The ability to grind previously explored areas to improve skills and equipment is essential for all but the most dextrous players, and those with an MFi joypad will find it preferable to the onscreen controls, which while competent do sometimes let you down in the heat of battle. Its game of the year material for fans of twitch action.
Element for iOS, £4.99 (Flightless)
Despite the genres strong suitability for touchscreen play, there remain very few decent real-time strategy games for mobile. Element is a promising new entry, having already appeared on PC and Nintendo Switch. Taking place on a series of increasingly chunky planetoids, your job on each world is to mine more of its essential mineral than your computer opponent, before going on to destroy its base.
You do that using a mixture of attack towers and moving offensive units, which you need to balance with defending your own base and mines. Its a beautiful looking game, with elegant fonts and screen layouts that are clearly a labour of love, but its problem is that despite noble intentions and designer-ly gorgeousness, the battles themselves feel formless and a bit dull.
Slapping down a couple of mines and energy structures, then sending a massive volley of missiles to destroy the enemy base will get you through the first few levels, until suddenly it becomes overwhelmingly tough. The lurch in difficulty isnt insurmountable, but also isnt much fun, which is particularly disappointing given how perfect everything else is in Element.
Castle Crush: Siege Master, £Free (Armor Games)
When the original Castle Crush appeared in 2009, Angry Birds was all the rage. Castle Crush and its sequel are effectively Angry Birds, but with a trebuchet instead of a catapult and no irate poultry. That means you need to destroy a building that appears on the right side of the screen, using a siege engine on the left, by tapping the screen to start its swing, and tapping again to release your projectile.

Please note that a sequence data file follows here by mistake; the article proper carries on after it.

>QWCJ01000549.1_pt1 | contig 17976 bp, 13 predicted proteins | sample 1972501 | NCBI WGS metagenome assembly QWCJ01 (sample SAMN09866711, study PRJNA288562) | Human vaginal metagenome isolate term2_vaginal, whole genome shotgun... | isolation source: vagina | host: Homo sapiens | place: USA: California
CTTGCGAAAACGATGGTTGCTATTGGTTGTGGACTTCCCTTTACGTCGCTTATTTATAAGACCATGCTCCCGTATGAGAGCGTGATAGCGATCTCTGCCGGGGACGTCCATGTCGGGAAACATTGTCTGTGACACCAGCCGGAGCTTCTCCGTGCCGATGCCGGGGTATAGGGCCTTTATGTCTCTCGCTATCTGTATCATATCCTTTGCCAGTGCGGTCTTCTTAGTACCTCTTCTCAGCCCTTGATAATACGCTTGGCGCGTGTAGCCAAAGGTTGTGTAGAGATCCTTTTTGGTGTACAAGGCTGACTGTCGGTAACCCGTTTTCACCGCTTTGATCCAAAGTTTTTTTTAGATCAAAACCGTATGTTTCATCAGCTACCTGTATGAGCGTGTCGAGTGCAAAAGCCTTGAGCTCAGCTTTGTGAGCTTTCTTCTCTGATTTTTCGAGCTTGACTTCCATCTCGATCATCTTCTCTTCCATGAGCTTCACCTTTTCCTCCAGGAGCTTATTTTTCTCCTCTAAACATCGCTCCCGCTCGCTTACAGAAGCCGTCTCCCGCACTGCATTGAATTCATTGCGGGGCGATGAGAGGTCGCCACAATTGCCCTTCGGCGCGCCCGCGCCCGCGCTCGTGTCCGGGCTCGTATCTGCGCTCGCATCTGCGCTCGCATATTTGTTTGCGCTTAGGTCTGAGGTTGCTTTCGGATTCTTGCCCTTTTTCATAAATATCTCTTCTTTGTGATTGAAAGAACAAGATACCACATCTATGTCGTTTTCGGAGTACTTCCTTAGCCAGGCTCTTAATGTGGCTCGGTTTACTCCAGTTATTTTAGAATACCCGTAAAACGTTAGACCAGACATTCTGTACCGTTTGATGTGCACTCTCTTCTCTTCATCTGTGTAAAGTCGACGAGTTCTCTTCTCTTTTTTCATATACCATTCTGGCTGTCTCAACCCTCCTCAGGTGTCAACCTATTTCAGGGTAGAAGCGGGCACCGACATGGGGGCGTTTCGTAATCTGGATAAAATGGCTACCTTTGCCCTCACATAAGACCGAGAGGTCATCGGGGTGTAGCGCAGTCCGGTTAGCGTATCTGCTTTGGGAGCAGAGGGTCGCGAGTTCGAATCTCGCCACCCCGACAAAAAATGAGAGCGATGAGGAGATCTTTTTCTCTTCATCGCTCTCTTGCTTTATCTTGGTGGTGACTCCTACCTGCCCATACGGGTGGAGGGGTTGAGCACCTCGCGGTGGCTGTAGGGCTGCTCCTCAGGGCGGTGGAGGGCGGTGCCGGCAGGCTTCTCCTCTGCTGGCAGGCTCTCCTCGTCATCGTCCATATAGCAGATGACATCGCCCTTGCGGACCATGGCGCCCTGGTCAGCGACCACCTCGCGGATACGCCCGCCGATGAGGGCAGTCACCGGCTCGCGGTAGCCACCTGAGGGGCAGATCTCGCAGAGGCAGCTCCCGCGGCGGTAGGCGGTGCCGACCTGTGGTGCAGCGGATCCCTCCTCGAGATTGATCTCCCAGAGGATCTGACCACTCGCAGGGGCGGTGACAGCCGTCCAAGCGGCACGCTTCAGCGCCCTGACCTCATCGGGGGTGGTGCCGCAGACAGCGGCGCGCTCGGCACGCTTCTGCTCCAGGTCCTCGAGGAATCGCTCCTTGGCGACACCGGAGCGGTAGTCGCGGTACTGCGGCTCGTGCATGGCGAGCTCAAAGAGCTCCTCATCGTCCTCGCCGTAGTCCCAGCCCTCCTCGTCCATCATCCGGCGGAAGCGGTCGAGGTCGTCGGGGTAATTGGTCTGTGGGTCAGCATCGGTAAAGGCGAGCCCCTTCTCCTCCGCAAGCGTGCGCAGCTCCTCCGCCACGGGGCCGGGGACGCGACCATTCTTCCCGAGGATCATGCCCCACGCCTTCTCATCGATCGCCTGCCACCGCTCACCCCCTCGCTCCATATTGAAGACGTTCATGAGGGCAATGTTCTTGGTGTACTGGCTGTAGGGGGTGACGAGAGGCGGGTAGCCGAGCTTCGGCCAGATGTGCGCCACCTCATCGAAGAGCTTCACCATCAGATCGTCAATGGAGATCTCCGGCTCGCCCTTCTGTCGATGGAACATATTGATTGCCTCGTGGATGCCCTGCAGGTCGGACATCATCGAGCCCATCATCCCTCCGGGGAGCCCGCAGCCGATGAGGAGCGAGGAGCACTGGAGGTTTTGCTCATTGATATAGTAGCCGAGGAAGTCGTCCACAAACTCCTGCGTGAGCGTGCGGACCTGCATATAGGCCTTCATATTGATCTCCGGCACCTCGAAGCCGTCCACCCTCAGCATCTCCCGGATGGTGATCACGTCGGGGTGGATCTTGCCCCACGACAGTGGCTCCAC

As you work your way through its 100 levels, buildings get more complex, and projectiles upgrade from boulders to flaming rocks, handfuls of smaller stones, and a variety of other cartoon ordnance – which you can of course bolster by dropping actual money on in-app purchases.
The reality is that the best way to explore Siege Master is to tough it out and use skill and multiple repeated attempts to overcome its kinetic destruction puzzles, rather than springing for overpowered ammunition. Youll need to watch the occasional soul-sappingly dreary video ad, but its relatively inoffensive given the quality of free entertainment on offer. Although if youre already bored to tears with Angry Birds this will do nothing to change your mind.